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Supreme Court Rules For Biden in Government Censorship Coercion Case

The Supreme Court. (Joe Sohm/Dreamstime/TNS)
June 26, 2024

The U.S. Supreme Court sided with President Joe Biden’s administration on Wednesday, ruling they had not violated First Amendment free speech rights with calls for social media companies to remove or suppress content questioning the 2020 election results or the efficacy of COVID-19 vaccines.

The states of Missouri and Louisiana and five individuals filed a lawsuit in 2022, alleging various executive branch officials had unduly pressured social media platforms like Facebook and X (formerly Twitter) to censor or suppress disfavored political content. The individual plaintiffs included three doctors, a news website owner, and a healthcare activist who had alleged social media platforms removed or suppressed their COVID-19 and election-related content between 2020 and 2023 due to pressure from executive branch officials.

A federal district court and the Fifth Circuit Court of Appeals sided with the plaintiffs in the case, finding some of the government’s communications were unduly coercive, and barring the Biden administration from continuing certain contacts to social media and internet search platforms. But the Biden administration appealed the ruling up to the Supreme Court, which ruled 6-3 on Wednesday in their favor.

The majority opinion, authored by Justice Amy Coney Barrett, and supported by Chief Justice John Roberts and Justices Sonia Sotomayor, Elena Kagan, Brett Kavanaugh, and Ketanji Brown Jackson concludes neither the states nor the individuals in the case had standing to bring their legal claims. The majority opinion denies there is a concrete connection between coercive statements by government officials to internet platforms and ensuing content moderation decisions by those platforms.

“The plaintiffs and the dissent suggest that the platforms continue to suppress their speech according to policies initially adopted under Government pressure,” the majority opinion states. “That may be true. But the plaintiffs have a redressability problem.”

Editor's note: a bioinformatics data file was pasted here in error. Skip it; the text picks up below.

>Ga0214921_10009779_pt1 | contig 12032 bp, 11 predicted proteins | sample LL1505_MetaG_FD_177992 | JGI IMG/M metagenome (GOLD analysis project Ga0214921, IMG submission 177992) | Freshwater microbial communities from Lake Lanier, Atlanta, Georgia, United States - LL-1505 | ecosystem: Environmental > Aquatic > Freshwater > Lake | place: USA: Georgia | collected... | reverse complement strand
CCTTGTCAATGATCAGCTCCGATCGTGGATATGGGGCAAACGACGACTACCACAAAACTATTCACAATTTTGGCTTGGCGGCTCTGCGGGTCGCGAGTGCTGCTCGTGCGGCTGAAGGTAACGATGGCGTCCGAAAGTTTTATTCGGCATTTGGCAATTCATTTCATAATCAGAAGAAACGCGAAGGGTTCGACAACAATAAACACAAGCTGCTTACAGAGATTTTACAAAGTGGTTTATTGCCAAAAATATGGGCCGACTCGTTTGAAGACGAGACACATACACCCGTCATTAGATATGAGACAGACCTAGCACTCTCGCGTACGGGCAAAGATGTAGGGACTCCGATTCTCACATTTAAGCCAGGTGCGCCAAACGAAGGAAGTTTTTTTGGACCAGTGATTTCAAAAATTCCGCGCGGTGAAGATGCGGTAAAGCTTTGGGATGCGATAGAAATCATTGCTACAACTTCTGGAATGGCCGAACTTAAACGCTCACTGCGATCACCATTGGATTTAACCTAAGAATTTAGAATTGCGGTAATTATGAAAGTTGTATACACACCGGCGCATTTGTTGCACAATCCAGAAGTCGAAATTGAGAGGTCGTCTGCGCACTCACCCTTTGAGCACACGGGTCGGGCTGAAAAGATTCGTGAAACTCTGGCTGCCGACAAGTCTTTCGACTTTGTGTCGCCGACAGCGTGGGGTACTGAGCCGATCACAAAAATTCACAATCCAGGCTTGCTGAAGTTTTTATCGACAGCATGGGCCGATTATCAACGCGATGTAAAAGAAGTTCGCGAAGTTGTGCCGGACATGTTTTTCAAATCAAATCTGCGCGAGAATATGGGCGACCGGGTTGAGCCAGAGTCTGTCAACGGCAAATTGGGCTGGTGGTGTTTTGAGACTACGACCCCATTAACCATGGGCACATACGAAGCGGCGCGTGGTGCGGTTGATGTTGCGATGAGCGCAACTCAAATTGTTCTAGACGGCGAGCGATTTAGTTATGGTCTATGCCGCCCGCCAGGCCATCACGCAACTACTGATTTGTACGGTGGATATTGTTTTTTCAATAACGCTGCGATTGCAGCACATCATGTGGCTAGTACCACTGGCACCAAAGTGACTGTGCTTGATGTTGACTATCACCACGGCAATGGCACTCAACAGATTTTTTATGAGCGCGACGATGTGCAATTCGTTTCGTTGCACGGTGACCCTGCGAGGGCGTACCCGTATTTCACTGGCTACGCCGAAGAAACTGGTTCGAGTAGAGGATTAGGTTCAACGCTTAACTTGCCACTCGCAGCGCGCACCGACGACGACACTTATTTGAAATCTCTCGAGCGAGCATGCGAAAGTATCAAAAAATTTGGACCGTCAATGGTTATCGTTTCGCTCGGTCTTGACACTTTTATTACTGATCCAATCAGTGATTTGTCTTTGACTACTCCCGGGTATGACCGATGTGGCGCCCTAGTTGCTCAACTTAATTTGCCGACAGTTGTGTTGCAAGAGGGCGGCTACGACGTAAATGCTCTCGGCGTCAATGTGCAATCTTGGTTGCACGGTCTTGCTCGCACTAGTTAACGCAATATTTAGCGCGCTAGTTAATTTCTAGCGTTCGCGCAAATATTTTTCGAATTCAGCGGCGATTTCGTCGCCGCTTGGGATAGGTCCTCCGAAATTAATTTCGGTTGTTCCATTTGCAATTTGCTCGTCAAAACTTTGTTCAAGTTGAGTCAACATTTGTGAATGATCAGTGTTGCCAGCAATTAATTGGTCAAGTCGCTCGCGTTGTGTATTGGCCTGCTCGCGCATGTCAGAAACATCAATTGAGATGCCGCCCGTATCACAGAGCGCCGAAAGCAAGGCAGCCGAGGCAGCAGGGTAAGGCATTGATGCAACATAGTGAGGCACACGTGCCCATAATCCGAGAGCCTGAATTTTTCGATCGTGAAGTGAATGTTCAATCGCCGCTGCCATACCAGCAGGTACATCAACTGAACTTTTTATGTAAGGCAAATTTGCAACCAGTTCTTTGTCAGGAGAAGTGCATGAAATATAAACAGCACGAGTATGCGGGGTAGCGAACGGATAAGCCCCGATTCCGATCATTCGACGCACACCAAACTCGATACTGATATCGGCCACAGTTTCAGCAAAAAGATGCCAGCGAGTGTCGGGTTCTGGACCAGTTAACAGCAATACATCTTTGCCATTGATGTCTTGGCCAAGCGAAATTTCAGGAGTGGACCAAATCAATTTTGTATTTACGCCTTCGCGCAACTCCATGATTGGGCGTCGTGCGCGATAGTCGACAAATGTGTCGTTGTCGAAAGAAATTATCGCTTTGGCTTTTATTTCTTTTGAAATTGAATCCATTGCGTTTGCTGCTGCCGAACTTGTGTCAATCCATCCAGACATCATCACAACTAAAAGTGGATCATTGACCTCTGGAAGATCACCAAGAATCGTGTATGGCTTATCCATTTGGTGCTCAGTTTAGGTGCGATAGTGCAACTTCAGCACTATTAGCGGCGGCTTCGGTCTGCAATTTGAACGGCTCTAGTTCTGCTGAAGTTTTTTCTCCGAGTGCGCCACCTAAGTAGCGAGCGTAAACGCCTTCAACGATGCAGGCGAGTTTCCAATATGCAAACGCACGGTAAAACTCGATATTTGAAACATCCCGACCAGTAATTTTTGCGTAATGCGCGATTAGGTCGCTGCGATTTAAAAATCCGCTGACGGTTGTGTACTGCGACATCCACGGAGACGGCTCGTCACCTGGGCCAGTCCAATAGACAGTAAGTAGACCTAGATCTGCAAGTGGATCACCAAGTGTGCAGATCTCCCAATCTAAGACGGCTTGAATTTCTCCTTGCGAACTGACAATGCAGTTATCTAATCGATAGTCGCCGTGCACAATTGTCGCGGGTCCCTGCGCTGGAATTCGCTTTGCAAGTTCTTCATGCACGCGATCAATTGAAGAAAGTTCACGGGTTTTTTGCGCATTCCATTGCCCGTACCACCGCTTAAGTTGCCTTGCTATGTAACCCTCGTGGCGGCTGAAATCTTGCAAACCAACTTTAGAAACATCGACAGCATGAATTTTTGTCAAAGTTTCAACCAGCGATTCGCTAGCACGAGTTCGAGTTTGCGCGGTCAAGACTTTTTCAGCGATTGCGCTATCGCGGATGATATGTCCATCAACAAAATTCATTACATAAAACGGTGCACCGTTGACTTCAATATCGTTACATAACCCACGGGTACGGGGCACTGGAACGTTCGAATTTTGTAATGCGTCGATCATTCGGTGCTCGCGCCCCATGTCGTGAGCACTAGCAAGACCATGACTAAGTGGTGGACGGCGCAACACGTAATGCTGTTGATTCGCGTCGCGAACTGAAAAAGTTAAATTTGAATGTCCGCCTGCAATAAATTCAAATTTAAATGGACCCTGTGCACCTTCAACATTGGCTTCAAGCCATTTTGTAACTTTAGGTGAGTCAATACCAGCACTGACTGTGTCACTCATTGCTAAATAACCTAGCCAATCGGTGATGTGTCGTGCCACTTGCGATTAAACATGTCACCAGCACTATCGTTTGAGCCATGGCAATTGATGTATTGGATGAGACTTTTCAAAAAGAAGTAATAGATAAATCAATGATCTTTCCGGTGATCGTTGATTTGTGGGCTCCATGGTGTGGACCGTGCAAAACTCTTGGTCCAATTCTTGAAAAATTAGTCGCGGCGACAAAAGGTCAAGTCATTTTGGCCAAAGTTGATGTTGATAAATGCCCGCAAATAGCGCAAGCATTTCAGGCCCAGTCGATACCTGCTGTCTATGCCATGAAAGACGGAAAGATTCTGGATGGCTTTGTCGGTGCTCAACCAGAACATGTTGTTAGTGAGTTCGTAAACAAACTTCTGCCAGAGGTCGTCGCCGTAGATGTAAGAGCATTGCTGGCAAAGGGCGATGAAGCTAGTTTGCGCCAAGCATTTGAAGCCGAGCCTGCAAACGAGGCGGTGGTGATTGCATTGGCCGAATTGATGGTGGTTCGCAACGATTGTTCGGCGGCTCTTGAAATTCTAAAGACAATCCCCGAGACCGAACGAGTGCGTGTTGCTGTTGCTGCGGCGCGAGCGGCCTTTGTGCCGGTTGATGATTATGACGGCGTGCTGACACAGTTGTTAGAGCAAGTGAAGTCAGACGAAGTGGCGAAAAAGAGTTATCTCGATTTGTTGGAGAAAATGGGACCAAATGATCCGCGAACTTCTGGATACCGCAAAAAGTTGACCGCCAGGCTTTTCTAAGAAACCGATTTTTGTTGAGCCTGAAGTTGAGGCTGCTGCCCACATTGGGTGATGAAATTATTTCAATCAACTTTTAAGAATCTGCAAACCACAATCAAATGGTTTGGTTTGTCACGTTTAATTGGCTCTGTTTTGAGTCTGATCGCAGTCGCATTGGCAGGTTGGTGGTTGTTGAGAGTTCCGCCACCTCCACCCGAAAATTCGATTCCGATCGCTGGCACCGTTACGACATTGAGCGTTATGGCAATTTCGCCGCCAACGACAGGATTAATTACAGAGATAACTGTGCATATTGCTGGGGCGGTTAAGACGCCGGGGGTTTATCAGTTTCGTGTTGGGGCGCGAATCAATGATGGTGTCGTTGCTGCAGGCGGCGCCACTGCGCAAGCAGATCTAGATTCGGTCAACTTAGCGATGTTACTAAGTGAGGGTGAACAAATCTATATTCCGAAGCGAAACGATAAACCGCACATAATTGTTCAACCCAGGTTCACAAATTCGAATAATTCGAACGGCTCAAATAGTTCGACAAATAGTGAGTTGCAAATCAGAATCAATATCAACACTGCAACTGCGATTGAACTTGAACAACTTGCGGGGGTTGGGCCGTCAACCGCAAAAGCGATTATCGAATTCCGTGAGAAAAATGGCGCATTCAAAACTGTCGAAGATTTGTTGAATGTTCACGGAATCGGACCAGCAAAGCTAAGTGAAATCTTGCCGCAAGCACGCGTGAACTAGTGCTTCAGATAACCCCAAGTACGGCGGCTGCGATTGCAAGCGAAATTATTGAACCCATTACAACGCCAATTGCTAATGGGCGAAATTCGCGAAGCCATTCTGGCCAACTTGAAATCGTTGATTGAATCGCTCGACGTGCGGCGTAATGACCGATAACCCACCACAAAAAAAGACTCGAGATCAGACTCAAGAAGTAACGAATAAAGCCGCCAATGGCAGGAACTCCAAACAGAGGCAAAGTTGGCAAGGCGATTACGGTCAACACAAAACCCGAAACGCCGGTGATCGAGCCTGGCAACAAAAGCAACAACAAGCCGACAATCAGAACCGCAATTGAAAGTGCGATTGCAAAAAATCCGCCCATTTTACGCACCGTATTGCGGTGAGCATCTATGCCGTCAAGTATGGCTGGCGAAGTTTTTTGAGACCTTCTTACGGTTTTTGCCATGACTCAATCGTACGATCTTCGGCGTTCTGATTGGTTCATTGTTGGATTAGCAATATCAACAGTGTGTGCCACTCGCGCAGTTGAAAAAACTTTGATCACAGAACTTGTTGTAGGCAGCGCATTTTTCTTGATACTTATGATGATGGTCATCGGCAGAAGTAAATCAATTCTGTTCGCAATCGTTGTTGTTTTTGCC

The majority wrote that it did not see a continued concern of government pressure against these internet platforms and that said platforms appear “free to enforce, or not to enforce” their content moderation policies, “even those tainted by initial governmental coercion.”

Justice Samuel Alito authored a dissenting opinion, joined by Justices Clarence Thomas and Neil Gorsuch. Alito noted large social media platforms like Facebook are susceptible to federal enforcement of anti-trust rules and legislation and thus have a powerful incentive to stay within the good graces of federal regulatory authorities and officials.

“The record in this case shows that high-ranking officials skillfully exploited Facebook’s vulnerability,” Alito added. “When Facebook did not heed their requests as quickly or as fully as the officials wanted, the platform was publicly accused of ‘killing people’ and subtly threatened with retaliation. Not surprisingly these efforts bore fruit. Facebook adopted new rules that better conformed to the officials’ wishes, and many users who expressed disapproved views about the pandemic or COVID–19 vaccines were ‘deplatformed’ or otherwise injured.”

Alito concluded his dissent by accusing the Supreme Court’s majority of “unjustifiably” refusing to consider the “serious threat to the First Amendment” posed in this case.

This article was originally published by FreeBase News and is reprinted with permission.